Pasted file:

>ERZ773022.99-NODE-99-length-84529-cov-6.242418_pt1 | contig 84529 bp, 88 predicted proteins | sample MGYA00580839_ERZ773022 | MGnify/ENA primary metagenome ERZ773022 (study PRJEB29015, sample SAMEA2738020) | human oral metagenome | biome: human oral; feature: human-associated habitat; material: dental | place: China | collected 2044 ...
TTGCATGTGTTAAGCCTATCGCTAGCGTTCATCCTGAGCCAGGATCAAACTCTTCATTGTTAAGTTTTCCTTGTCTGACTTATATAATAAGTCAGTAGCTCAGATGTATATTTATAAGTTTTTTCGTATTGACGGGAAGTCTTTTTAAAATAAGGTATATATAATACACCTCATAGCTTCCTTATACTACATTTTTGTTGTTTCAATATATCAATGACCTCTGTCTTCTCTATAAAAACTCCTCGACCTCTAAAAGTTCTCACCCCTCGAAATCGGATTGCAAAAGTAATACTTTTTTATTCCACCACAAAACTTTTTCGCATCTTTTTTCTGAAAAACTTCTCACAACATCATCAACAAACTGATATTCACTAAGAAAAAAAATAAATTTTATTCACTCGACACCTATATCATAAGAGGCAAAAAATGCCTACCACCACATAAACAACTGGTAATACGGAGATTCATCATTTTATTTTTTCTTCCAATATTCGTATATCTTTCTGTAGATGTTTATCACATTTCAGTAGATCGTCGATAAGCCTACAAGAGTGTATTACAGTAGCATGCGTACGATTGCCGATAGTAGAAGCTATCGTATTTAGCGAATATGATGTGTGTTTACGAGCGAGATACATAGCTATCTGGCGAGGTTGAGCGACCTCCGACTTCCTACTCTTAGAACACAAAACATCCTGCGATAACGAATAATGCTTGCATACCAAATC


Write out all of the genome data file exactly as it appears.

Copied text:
>ERZ773022.99-NODE-99-length-84529-cov-6.242418_pt1 | contig 84529 bp, 88 predicted proteins | sample MGYA00580839_ERZ773022 | MGnify/ENA primary metagenome ERZ773022 (study PRJEB29015, sample SAMEA2738020) | human oral metagenome | biome: human oral; feature: human-associated habitat; material: dental | place: China | collected 2044 ...
TTGCATGTGTTAAGCCTATCGCTAGCGTTCATCCTGAGCCAGGATCAAACTCTTCATTGTTAAGTTTTCCTTGTCTGACTTATATAATAAGTCAGTAGCTCAGATGTATATTTATAAGTTTTTTCGTATTGACGGGAAGTCTTTTTAAAATAAGGTATATATAATACACCTCATAGCTTCCTTATACTACATTTTTGTTGTTTCAATATATCAATGACCTCTGTCTTCTCTATAAAAACTCCTCGACCTCTAAAAGTTCTCACCCCTCGAAATCGGATTGCAAAAGTAATACTTTTTTATTCCACCACAAAACTTTTTCGCATCTTTTTTCTGAAAAACTTCTCACAACATCATCAACAAACTGATATTCACTAAGAAAAAAAATAAATTTTATTCACTCGACACCTATATCATAAGAGGCAAAAAATGCCTACCACCACATAAACAACTGGTAATACGGAGATTCATCATTTTATTTTTTCTTCCAATATTCGTATATCTTTCTGTAGATGTTTATCACATTTCAGTAGATCGTCGATAAGCCTACAAGAGTGTATTACAGTAGCATGCGTACGATTGCCGATAGTAGAAGCTATCGTATTTAGCGAATATGATGTGTGTTTACGAGCGAGATACATAGCTATCTGGCGAGGTTGAGCGACCTCCGACTTCCTACTCTTAGAACACAAAACATCCTGCGATAACGAATAATGCTTGCATACCAAATC